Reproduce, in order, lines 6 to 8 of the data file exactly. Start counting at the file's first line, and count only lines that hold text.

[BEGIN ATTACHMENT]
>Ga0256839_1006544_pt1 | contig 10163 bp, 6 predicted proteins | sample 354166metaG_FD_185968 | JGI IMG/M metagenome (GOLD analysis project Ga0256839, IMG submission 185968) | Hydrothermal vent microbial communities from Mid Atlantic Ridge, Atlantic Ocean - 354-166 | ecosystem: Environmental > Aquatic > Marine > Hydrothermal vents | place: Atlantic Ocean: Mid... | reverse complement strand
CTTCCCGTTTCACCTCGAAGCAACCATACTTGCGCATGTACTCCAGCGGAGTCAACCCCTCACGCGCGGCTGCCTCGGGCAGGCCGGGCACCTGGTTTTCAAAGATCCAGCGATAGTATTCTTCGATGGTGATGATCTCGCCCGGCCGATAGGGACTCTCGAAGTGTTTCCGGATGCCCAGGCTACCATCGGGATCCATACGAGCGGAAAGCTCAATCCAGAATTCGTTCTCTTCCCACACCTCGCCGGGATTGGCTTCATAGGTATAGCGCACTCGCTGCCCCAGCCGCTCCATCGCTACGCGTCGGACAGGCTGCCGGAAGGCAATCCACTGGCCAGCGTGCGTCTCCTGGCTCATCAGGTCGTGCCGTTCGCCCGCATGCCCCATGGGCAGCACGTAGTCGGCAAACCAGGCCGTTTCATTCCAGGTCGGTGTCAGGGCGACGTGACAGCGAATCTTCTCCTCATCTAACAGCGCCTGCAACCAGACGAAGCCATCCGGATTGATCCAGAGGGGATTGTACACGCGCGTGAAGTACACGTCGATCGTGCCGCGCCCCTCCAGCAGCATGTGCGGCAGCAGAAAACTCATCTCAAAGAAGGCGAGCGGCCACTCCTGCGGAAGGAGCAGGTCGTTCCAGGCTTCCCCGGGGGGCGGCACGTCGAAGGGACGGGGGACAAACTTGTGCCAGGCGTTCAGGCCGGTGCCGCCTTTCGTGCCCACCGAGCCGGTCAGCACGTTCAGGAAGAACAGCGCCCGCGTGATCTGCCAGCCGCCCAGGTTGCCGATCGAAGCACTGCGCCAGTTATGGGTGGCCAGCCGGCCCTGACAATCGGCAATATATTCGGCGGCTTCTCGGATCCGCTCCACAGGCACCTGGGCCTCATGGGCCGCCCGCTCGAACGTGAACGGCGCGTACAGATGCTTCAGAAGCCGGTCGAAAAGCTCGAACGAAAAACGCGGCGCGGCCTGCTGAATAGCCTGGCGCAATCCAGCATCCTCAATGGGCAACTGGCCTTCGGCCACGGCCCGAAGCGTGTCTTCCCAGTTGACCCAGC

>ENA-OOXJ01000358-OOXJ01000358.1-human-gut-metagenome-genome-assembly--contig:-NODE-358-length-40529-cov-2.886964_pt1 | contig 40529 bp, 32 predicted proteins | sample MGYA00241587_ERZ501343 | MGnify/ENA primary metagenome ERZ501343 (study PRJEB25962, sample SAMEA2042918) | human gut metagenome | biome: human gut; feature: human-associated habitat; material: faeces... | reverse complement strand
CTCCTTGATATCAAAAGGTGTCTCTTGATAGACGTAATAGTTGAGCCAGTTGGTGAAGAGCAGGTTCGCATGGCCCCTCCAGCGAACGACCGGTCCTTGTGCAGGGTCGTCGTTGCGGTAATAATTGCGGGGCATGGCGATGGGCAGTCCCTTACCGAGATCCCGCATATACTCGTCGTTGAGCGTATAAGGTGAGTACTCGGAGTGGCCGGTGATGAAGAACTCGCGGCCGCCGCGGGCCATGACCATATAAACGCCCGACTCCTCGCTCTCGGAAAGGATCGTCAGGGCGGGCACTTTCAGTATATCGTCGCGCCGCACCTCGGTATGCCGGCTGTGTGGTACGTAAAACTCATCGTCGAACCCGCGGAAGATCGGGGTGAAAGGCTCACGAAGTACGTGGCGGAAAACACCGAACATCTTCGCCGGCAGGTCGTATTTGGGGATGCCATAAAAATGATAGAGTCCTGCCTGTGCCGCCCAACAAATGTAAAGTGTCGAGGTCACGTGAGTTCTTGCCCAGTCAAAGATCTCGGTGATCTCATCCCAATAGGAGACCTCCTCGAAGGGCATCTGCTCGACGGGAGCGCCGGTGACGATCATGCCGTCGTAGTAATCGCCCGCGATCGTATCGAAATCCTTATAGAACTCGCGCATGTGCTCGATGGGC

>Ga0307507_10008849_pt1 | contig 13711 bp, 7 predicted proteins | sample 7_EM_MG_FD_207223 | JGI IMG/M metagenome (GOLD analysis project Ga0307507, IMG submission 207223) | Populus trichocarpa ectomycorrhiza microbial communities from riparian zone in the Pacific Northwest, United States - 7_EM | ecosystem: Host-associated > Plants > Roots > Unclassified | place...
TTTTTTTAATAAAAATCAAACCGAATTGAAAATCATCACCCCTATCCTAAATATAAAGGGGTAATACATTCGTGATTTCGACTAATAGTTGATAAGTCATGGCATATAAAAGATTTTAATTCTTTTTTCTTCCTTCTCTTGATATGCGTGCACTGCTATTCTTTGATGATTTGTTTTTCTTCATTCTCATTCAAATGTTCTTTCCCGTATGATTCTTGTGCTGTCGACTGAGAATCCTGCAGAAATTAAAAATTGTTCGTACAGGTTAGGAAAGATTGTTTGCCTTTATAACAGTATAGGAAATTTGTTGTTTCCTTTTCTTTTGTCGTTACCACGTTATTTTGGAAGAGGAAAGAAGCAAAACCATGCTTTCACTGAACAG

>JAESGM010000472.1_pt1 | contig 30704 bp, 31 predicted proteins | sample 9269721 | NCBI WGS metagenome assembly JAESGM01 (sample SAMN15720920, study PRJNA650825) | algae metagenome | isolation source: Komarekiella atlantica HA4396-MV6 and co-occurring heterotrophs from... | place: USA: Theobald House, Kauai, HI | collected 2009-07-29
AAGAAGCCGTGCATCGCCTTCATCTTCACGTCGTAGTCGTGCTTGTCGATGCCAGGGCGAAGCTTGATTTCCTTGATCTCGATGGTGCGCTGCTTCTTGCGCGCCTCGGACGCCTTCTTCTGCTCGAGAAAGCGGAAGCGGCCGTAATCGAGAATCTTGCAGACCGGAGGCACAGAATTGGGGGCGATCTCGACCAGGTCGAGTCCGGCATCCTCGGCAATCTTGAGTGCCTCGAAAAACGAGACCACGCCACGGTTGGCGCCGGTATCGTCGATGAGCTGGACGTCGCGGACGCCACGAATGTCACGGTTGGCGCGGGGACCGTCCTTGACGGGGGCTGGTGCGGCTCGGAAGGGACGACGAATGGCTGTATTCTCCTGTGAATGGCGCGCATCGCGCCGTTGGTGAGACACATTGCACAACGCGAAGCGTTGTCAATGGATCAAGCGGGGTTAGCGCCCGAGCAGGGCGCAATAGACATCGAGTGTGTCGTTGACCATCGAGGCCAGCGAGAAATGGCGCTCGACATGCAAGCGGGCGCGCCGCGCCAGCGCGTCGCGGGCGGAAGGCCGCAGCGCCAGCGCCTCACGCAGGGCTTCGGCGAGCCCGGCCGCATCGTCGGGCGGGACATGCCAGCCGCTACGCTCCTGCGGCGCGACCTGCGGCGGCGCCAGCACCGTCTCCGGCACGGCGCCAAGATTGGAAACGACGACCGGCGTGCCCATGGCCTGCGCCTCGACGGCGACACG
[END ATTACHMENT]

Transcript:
TTTTTTTAATAAAAATCAAACCGAATTGAAAATCATCACCCCTATCCTAAATATAAAGGGGTAATACATTCGTGATTTCGACTAATAGTTGATAAGTCATGGCATATAAAAGATTTTAATTCTTTTTTCTTCCTTCTCTTGATATGCGTGCACTGCTATTCTTTGATGATTTGTTTTTCTTCATTCTCATTCAAATGTTCTTTCCCGTATGATTCTTGTGCTGTCGACTGAGAATCCTGCAGAAATTAAAAATTGTTCGTACAGGTTAGGAAAGATTGTTTGCCTTTATAACAGTATAGGAAATTTGTTGTTTCCTTTTCTTTTGTCGTTACCACGTTATTTTGGAAGAGGAAAGAAGCAAAACCATGCTTTCACTGAACAG

>JAESGM010000472.1_pt1 | contig 30704 bp, 31 predicted proteins | sample 9269721 | NCBI WGS metagenome assembly JAESGM01 (sample SAMN15720920, study PRJNA650825) | algae metagenome | isolation source: Komarekiella atlantica HA4396-MV6 and co-occurring heterotrophs from... | place: USA: Theobald House, Kauai, HI | collected 2009-07-29
AAGAAGCCGTGCATCGCCTTCATCTTCACGTCGTAGTCGTGCTTGTCGATGCCAGGGCGAAGCTTGATTTCCTTGATCTCGATGGTGCGCTGCTTCTTGCGCGCCTCGGACGCCTTCTTCTGCTCGAGAAAGCGGAAGCGGCCGTAATCGAGAATCTTGCAGACCGGAGGCACAGAATTGGGGGCGATCTCGACCAGGTCGAGTCCGGCATCCTCGGCAATCTTGAGTGCCTCGAAAAACGAGACCACGCCACGGTTGGCGCCGGTATCGTCGATGAGCTGGACGTCGCGGACGCCACGAATGTCACGGTTGGCGCGGGGACCGTCCTTGACGGGGGCTGGTGCGGCTCGGAAGGGACGACGAATGGCTGTATTCTCCTGTGAATGGCGCGCATCGCGCCGTTGGTGAGACACATTGCACAACGCGAAGCGTTGTCAATGGATCAAGCGGGGTTAGCGCCCGAGCAGGGCGCAATAGACATCGAGTGTGTCGTTGACCATCGAGGCCAGCGAGAAATGGCGCTCGACATGCAAGCGGGCGCGCCGCGCCAGCGCGTCGCGGGCGGAAGGCCGCAGCGCCAGCGCCTCACGCAGGGCTTCGGCGAGCCCGGCCGCATCGTCGGGCGGGACATGCCAGCCGCTACGCTCCTGCGGCGCGACCTGCGGCGGCGCCAGCACCGTCTCCGGCACGGCGCCAAGATTGGAAACGACGACCGGCGTGCCCATGGCCTGCGCCTCGACGGCGACACG